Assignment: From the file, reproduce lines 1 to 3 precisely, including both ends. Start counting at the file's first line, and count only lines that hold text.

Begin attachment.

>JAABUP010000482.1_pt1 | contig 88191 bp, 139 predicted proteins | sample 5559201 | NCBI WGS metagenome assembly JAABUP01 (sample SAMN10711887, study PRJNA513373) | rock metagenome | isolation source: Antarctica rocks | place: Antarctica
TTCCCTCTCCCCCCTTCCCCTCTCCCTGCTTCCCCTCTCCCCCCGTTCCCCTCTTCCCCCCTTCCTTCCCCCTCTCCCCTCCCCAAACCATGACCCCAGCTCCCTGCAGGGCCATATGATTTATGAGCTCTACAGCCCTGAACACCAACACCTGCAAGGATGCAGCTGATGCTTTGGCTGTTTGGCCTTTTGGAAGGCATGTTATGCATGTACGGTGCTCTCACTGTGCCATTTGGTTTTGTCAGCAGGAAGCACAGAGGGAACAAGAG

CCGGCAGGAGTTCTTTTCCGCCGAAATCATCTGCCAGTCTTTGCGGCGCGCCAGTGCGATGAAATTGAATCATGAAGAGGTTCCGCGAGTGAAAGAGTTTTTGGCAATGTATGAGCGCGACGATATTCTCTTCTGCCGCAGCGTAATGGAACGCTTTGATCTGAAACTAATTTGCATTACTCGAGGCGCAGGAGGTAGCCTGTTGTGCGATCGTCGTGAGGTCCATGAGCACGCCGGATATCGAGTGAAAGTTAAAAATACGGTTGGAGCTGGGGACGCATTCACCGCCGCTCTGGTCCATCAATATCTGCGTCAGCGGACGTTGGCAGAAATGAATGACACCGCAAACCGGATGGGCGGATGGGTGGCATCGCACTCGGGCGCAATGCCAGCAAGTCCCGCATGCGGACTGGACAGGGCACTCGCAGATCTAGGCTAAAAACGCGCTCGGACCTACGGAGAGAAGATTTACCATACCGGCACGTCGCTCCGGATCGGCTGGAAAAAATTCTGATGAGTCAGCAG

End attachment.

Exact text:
>JAABUP010000482.1_pt1 | contig 88191 bp, 139 predicted proteins | sample 5559201 | NCBI WGS metagenome assembly JAABUP01 (sample SAMN10711887, study PRJNA513373) | rock metagenome | isolation source: Antarctica rocks | place: Antarctica
TTCCCTCTCCCCCCTTCCCCTCTCCCTGCTTCCCCTCTCCCCCCGTTCCCCTCTTCCCCCCTTCCTTCCCCCTCTCCCCTCCCCAAACCATGACCCCAGCTCCCTGCAGGGCCATATGATTTATGAGCTCTACAGCCCTGAACACCAACACCTGCAAGGATGCAGCTGATGCTTTGGCTGTTTGGCCTTTTGGAAGGCATGTTATGCATGTACGGTGCTCTCACTGTGCCATTTGGTTTTGTCAGCAGGAAGCACAGAGGGAACAAGAG

CCGGCAGGAGTTCTTTTCCGCCGAAATCATCTGCCAGTCTTTGCGGCGCGCCAGTGCGATGAAATTGAATCATGAAGAGGTTCCGCGAGTGAAAGAGTTTTTGGCAATGTATGAGCGCGACGATATTCTCTTCTGCCGCAGCGTAATGGAACGCTTTGATCTGAAACTAATTTGCATTACTCGAGGCGCAGGAGGTAGCCTGTTGTGCGATCGTCGTGAGGTCCATGAGCACGCCGGATATCGAGTGAAAGTTAAAAATACGGTTGGAGCTGGGGACGCATTCACCGCCGCTCTGGTCCATCAATATCTGCGTCAGCGGACGTTGGCAGAAATGAATGACACCGCAAACCGGATGGGCGGATGGGTGGCATCGCACTCGGGCGCAATGCCAGCAAGTCCCGCATGCGGACTGGACAGGGCACTCGCAGATCTAGGCTAAAAACGCGCTCGGACCTACGGAGAGAAGATTTACCATACCGGCACGTCGCTCCGGATCGGCTGGAAAAAATTCTGATGAGTCAGCAG